My old house

All posts in the My old house category

Look what blew in overnight

Published February 23, 2012 by housecrazy

You know a storm is approaching Colorado when it gets really windy.

Last night, it was REALLY windy.

The wind howled all night long as I curled up in my bed and prayed that the power didn’t go out or that an old window didn’t blow out. Things go wrong when the weather is bad around here. The pipes freeze, the power flickers off, and I get very grumpy.

But my old house always quietly assures me, “I’ve been here over 130 years… I’m not going anywhere.”

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Kids and old houses: Don’t try this at home

Published February 15, 2012 by housecrazy

my kiddos

The first time I owned an old house, my son was just an infant. Now he is six and I have a two-year-old. Living in an old house with two very active, exuberant, destructive young children is making me old and grey before my time.

In fact, I often liken our house to an old, old woman when I explain to my kids how we need to treat her.

Would you jump on an old lady that way?”

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My old house (PART TWO)

Published January 17, 2012 by housecrazy

Come on in to my lovely (but ramshackle) old house…

photo credit: Sarah Felix Burns

It’s humble, it’s homey, and not a designer house by any standard. But I love it just the same.

I’m going to use some photos that the realtor took when it was listed back in 2010 because she uses a very good quality camera. (And I use a small, sucky-cheap camera that doesn’t do the house justice).

Let’s start with the front hallway which features a curved, spiraling staircase:

photo courtesy of Joann Grenard

We have since put carpet on the stairs because they were a safety issue for my two young kids. There is much more traction now and my kids have only tumbled down the stairs one time each.

photo credit: Sarah Felix Burns

The living room before we bought it:

photo courtesy of Joann Grenard

Note the purple lace curtains. They were cute with all that white wicker but way too Stevie Nicks, even for me. So I replaced them with some white lace curtains that were surprisingly hard to find. I guess lace isn’t in-the-fashion right now. My bad. (I’m always about 20 years behind – notice that I don’t even have a flat screen tv!).

photo credit: Sarah Felix Burns

The living room has nice warm hardwood floors, but they are not original to the house:

photo credit: Sarah Felix Burns

The sign over the television reads: The Queen is not accepting an audience today! I thought about hanging it on the front gate, but decided against it because that might scare off the pizza delvery guy.

photo credit: Sarah Felix Burns

There are three large windows in the living room, so it gets wonderful sunlight.

photo credit: Sarah Felix Burns

These pictures are not exactly up to date… I’m always tweaking the living room. I plan to paint it a nice soft green color this winter. The purple-y-mauve-y-lavender-grey shade on the walls is rather drab. I’ll share pics when I get around to it.

The dining room has that same purple-grey paint on the walls, but it also features these nifty black-and-white checkered floors:

photo credit: Sarah Felix Burns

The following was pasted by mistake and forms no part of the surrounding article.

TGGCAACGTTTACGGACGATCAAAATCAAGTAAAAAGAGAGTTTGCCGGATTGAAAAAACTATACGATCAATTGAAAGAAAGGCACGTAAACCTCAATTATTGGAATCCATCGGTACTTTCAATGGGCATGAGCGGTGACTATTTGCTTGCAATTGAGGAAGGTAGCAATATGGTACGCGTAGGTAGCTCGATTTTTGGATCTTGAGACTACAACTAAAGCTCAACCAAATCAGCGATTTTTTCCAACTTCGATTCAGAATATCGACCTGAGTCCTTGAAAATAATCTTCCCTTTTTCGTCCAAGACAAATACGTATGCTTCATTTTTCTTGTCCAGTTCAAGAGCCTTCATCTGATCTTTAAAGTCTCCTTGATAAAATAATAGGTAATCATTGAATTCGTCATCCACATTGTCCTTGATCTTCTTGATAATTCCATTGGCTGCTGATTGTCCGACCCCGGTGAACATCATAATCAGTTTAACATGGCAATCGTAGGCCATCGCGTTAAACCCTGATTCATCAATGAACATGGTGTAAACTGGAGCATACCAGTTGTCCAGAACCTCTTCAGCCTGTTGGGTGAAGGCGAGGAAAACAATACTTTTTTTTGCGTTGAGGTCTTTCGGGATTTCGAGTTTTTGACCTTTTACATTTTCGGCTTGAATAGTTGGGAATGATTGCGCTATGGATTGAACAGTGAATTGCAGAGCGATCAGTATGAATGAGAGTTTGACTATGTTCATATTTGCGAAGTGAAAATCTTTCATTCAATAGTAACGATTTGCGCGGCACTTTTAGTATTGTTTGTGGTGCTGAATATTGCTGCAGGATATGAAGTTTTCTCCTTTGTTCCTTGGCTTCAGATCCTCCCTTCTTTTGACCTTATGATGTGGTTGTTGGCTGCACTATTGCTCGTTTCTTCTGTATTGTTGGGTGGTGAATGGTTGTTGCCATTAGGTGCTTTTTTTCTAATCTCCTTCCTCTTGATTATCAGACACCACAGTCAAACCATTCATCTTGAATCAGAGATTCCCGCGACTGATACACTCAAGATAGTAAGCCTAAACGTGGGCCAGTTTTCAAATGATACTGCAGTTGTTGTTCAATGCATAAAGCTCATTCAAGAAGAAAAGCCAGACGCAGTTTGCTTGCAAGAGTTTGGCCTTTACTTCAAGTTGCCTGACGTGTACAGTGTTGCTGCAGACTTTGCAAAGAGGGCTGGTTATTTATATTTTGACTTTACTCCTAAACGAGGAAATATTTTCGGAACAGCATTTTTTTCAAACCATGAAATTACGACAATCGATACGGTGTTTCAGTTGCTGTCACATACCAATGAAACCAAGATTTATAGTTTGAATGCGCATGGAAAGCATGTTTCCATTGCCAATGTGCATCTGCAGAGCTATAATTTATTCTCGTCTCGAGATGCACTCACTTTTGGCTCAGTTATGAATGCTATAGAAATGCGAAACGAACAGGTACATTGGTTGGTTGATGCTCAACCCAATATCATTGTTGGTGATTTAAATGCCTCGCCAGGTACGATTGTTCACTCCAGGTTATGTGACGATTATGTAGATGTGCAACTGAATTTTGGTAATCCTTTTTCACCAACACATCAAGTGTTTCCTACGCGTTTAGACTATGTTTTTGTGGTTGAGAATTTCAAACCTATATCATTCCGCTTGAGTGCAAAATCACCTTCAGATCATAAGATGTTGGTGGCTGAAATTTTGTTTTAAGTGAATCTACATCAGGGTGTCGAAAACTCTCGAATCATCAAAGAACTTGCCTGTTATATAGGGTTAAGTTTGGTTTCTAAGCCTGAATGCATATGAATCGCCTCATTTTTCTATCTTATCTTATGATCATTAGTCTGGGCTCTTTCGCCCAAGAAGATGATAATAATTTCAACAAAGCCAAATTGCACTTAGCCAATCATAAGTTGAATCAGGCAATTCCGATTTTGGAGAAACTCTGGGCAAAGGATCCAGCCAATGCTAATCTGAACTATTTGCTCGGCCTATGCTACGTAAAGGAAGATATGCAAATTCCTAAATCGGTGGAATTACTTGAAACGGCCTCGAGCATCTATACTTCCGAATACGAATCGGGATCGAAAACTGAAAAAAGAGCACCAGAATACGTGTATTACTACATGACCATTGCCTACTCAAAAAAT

When my six-year-old son first saw this room he ran in and said: “I can play checkers on the floor!”

photo credit: Sarah Felix Burns

(Pardon the bright blue booster chair)

Here’s a more current photo of the dining room:

photo credit: Sarah Felix Burns

We haven’t done much in this room except put quarter-round on the baseboards, paint all the trim, patch the plaster walls and build some shelving into the fireplace. That’s right – we built shelves for my books right IN the hearth! Why? Because the chimney had been capped in the attic several decades ago, thus rendering the fire-place non-functioning in its current state. Also, my two-year-old kept climbing into the fireplace and was subsequently covered in black ash. Problem solved with bookshelves.

photo credit: Sarah Felix Burns

The picture above the mantel was another one of the things passed down with the house. I don’t know how long it has been there but it fits the space well and I’m actually afraid of what might happen if I take it down and replace it! It’s not really my style – and it’s kinda creepy in a way – but it belongs to *her* so I leave it there out of respect.

photo credit: Sarah Felix Burns

I change-up the mantel decor based on the season.

Moving on to the kitchen…

The kitchen is bright and sunny – and large – but not exactly “updated”.

photo credit: Sarah Felix Burns

photo credit: Joann Grenard

photo credit: Sarah Felix Burns

In fact, as you might be able to tell, there is no dishwasher. Yes, we do things the old-fashioned way here – by hand! (Don’t be fooled, living like a pioneer is not always fun.) But there is a really neat vintage porcelain sink & surround which probably dates from the 1950’s.

photo credit: Sarah Felix Burns

My mom sewed the sunflower curtain on the back side of the kitchen island. She’s crafty that way.

The cupboards were also hand-made looooong ago – as evidenced by their many, many imperfections and layers of paint. They were bright blue at one point in time.

Off the kitchen is a large bathroom that was probably a summer kitchen or storage room back before plumbing was invented. (This house did not originally have plumbing or electricity so everything has been haphazardly installed over the last century or so.)

photo credit: Joann Grenard

photo credit: Sarah Felix Burns

The downstairs bathroom actually has new drywall – which is nice because most of the home’s walls are still composed of the original plaster which has badly disintegrated and is only being held in place by numerous layers of old wallpaper. Old wallpaper that has been painted over many times. Yuck.

Anyway, the downstairs bathroom was nicely done a few years back – complete with custom-built cabinetry and lovely beadboard wainscoting.

photo credit: Joann Grenard

The imported European washer & dryer are also located in the downstairs bathroom. They are smaller than they appear in this wide-angle shot. I guess the North-American-sized washer & dryers wouldn’t fit in that little alcove, so previous owners went the European route.